Even thought they look really similar and convey pretty much the same message, the timing of their usage makes them just different enough to feel different.
Let’s say we take those sentences and make similar ones in English. I dropped the
Albert?as it kind of forces a prior question or wider context.
Making a point:
De nous tous, je trouve que c’est celui qui a le moins changé depuis des années.
Of all our friends, I find he changed the least.
I find this site is really useful.
Je trouve ce site très utile
Je me dis
Similar to self-thinking as je me dis = I tell myself
(Skipped as hard to do 1:1 translation)
When I’m scared I tell myself that everything will be ok.
Quand j’ai peur je me dis que tout ira bien.
Je pense que
Stating an opinion:
De nous tous, je pense que c’est celui qui a le moins changé depuis des années.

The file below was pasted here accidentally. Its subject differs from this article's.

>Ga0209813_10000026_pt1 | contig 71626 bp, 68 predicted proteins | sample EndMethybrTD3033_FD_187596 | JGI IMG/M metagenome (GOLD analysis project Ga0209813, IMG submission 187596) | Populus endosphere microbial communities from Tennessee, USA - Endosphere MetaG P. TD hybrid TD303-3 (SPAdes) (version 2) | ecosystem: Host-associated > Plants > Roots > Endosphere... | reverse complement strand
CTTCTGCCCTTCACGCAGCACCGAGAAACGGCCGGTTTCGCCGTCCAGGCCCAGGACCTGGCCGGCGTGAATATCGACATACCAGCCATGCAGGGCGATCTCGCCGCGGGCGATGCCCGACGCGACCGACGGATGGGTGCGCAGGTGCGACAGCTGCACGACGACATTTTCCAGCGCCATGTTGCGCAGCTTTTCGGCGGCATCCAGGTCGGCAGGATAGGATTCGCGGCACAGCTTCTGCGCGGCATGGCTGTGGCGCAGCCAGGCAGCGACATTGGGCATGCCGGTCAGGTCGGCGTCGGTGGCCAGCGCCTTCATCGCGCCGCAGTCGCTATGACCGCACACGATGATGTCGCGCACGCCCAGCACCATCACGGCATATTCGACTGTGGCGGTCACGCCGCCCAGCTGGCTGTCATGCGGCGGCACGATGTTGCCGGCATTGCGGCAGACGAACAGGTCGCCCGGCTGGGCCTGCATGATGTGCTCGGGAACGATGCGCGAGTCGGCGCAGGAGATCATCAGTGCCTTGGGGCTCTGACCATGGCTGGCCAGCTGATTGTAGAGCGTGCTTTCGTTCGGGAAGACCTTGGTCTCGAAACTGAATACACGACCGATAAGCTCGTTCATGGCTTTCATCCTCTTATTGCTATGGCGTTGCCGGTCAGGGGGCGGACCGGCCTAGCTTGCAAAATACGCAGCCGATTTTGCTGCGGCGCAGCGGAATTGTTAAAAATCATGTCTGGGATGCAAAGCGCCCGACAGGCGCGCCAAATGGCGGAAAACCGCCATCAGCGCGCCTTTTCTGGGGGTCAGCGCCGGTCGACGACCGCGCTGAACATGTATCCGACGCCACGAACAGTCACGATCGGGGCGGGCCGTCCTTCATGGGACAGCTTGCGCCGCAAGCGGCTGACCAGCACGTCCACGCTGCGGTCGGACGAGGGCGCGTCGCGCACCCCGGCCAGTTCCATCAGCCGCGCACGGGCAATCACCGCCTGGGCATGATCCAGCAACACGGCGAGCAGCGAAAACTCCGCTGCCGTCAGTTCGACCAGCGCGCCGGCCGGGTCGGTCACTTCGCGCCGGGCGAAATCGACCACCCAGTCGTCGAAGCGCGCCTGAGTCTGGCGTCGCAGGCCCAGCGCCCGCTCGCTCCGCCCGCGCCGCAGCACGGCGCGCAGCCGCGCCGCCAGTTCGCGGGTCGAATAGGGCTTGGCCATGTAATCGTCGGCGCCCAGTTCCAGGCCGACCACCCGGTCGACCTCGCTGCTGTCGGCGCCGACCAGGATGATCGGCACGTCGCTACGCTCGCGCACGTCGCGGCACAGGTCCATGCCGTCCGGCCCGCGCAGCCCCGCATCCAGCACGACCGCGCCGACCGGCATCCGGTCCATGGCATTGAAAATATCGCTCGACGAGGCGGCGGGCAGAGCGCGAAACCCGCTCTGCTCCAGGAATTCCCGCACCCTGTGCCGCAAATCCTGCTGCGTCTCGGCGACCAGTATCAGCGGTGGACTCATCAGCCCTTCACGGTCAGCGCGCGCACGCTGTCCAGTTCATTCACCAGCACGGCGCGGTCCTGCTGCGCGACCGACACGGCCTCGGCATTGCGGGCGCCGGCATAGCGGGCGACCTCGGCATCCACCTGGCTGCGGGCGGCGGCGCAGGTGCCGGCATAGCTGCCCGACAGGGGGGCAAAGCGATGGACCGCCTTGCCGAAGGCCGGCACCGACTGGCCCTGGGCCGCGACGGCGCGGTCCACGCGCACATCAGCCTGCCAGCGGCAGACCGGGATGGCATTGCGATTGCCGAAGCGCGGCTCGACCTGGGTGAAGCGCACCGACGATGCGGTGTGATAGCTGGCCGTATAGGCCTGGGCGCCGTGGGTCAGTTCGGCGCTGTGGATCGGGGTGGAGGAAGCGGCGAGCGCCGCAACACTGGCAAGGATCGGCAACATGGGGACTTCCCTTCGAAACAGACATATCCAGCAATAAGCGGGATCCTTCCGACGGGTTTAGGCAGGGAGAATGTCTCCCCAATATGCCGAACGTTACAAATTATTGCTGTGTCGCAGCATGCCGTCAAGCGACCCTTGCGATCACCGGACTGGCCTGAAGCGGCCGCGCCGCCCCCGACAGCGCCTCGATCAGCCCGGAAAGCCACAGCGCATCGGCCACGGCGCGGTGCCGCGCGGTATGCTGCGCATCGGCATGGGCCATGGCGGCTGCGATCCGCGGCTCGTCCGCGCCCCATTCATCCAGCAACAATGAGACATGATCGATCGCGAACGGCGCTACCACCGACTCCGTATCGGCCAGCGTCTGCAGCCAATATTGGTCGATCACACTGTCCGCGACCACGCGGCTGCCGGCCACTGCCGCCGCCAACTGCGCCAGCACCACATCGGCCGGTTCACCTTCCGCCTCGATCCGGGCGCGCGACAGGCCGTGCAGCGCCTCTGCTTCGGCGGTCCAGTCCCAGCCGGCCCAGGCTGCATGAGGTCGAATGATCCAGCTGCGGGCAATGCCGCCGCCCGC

Of all our friends, I believe he changed the least.
I believe this answer is the correct one.
Je pense que cette réponse est la bonne.
If those seems to be different to you (they do to me at least) then that’s pretty much how the french ones sounds to many of us (different).
They do have enough nuances to sound different
‘Je trouve que’ puts the emphasis on the fact that you find that Albert hasn’t changed a lot. It doesn’t express doubt regarding your opinion.
‘Je me dis que’ is something you say to yourself, which doesn’t count as an absolute truth. You’re pondering the possibility. It’s more like a possible truth.
Lastly, ‘je pense que’ is a very careful way of expressing something you think might be true, but the word emanates incertitude.